India: Calcutta High Court Holds That Police Officer Not Empowered To Call Accused By Notice In Investigations Under Section 202

In a petition filed by Ramesh Sobti (@Ramesh Sobyi) (hereinafter referred to as the Petitioner), challenging the notice issued to him to appear before the officer-in-charge in the matter of pending investigation in a criminal complaint filed by Respondent No. 2 (hereinafter referred to as the Complainant), the Calcutta High Court vide order dated June 23rd, 2017, held that police officer is not empowered to issue notice under Section 41A for investigation under Section 202 of the CrPC.

Brief Facts:

The Learned Magistrate after taking cognizance of offences in a complaint filed by the Complainant, alleging commission of offences punishable under Ss. 386, 406, 409, 420 and 120B of the IPC, vide order dated June 16, 2016 directed an investigation under Section 202 by the Officer-in-charge of Police Station, Park Street. Subsequently, the investigation was transferred to Shakespeare Sarani Police Station on the point of jurisdiction. During such investigation, the Police Officer-in-charge at the Shakespeare Sarani P.S., issued a notice dated January 30, 2017 under Section 41A of Cr.P.C to the Petitioner calling him to appear before him for the purpose of investigation.

Contentions by the Petitioner:

  • Distinguishing between investigations under Sections 156(3) and 202, it was argued that since the latter section does not provide power to arrest, and that power to issue notice under section 41A was surrogate to the power to arrest, the same could not be exercised by the Investigating Officer in this case.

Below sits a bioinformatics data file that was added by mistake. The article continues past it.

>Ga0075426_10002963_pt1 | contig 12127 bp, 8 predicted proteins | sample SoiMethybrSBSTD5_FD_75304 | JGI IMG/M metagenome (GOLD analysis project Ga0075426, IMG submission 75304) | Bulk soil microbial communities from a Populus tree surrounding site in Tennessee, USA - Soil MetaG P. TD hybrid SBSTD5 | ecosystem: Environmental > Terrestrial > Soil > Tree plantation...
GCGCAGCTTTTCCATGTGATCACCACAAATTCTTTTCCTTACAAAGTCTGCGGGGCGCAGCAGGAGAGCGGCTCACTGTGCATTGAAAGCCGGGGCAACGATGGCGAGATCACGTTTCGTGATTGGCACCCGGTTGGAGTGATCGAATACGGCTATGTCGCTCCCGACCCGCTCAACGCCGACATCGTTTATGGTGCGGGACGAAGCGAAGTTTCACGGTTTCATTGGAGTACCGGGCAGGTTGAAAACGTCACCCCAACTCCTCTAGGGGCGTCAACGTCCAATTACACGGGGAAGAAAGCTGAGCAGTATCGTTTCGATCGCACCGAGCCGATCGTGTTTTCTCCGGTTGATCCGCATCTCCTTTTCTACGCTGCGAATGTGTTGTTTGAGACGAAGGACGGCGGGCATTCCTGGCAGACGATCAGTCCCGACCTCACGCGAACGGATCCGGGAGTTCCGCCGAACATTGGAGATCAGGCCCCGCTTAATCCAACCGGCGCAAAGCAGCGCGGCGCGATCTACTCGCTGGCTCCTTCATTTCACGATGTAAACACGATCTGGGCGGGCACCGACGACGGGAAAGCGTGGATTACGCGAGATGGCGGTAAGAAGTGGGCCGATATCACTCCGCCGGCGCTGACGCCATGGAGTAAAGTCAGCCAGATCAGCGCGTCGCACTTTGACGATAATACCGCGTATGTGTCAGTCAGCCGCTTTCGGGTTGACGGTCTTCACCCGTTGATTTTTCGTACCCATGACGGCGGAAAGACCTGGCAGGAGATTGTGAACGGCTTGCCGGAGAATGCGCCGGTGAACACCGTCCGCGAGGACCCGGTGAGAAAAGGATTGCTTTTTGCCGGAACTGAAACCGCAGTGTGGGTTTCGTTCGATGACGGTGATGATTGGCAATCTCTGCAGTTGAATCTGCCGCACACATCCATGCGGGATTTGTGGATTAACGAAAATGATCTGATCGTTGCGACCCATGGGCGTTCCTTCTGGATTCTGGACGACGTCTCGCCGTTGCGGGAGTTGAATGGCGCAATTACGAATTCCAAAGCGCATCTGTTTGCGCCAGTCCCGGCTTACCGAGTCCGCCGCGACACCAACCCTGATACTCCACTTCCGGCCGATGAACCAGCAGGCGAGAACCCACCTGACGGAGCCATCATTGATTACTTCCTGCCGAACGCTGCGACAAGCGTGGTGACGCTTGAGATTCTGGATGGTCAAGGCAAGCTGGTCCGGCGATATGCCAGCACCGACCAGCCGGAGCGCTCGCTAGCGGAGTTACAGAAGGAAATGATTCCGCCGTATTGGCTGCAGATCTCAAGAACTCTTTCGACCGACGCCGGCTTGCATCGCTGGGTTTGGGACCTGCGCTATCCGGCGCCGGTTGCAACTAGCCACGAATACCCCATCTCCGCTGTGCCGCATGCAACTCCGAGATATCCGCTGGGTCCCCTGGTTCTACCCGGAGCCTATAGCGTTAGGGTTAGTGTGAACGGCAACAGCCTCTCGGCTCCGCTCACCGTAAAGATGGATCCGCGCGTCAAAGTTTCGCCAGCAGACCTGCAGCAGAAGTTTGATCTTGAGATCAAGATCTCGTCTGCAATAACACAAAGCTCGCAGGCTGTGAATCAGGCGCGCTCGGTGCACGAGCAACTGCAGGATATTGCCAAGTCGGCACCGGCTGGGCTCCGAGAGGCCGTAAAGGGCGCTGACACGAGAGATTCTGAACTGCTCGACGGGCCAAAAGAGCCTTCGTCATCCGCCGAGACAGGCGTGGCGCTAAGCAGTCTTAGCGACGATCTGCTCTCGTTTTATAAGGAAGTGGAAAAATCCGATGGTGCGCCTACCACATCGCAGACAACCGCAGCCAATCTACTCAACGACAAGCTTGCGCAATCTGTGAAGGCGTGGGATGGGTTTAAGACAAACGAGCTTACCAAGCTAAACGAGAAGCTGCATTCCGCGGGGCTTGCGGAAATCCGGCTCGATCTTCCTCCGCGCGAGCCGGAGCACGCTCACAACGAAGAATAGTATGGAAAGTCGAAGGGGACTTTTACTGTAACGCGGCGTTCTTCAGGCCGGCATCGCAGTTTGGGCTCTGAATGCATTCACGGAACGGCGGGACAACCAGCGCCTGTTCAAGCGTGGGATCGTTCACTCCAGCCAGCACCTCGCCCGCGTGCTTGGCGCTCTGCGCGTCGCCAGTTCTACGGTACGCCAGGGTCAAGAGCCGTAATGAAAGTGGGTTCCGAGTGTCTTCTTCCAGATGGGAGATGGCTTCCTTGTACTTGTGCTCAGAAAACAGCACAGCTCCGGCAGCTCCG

• That enquiry under Section 202 is conducted by Magistrate in absence of the accused, therefore the Police officer being a delegatee of the Magistrate, cannot compel the accused to appear for such investigation.
  • That such notice prior to issuance of process by the Court against the accused under Section 204 amounts to interference with the personal liberty and dignity of the Petitioner.

Submissions by the Respondents:

  • That incorrect reference of a provision of law does not preclude the officer from requesting the Petitioner to co-operate with the investigation under Section 202 and that the issuance of notice was to the advantage of the accused and he could not have been prejudiced by exercise of such power.
  • That the word 'investigation' defined under Section 2(h) was inclusive and meant in its ambit all incidental and ancillary powers which would aid the collection of evidence in the course.
  • That the notice issued to an accused in the course of investigation/enquiry by a Police Officer under Section 202, CrPC is to be considered as "investigation" under Section 2(h), CrPC and should not be quashed merely due to an incorrect reference to Section 41A of the Code.

Issue before the Court:

Whether a notice to a proposed accused in the course of investigation/enquiry by a police officer under Section 202 CrPC is valid or not?

Observations by the Court: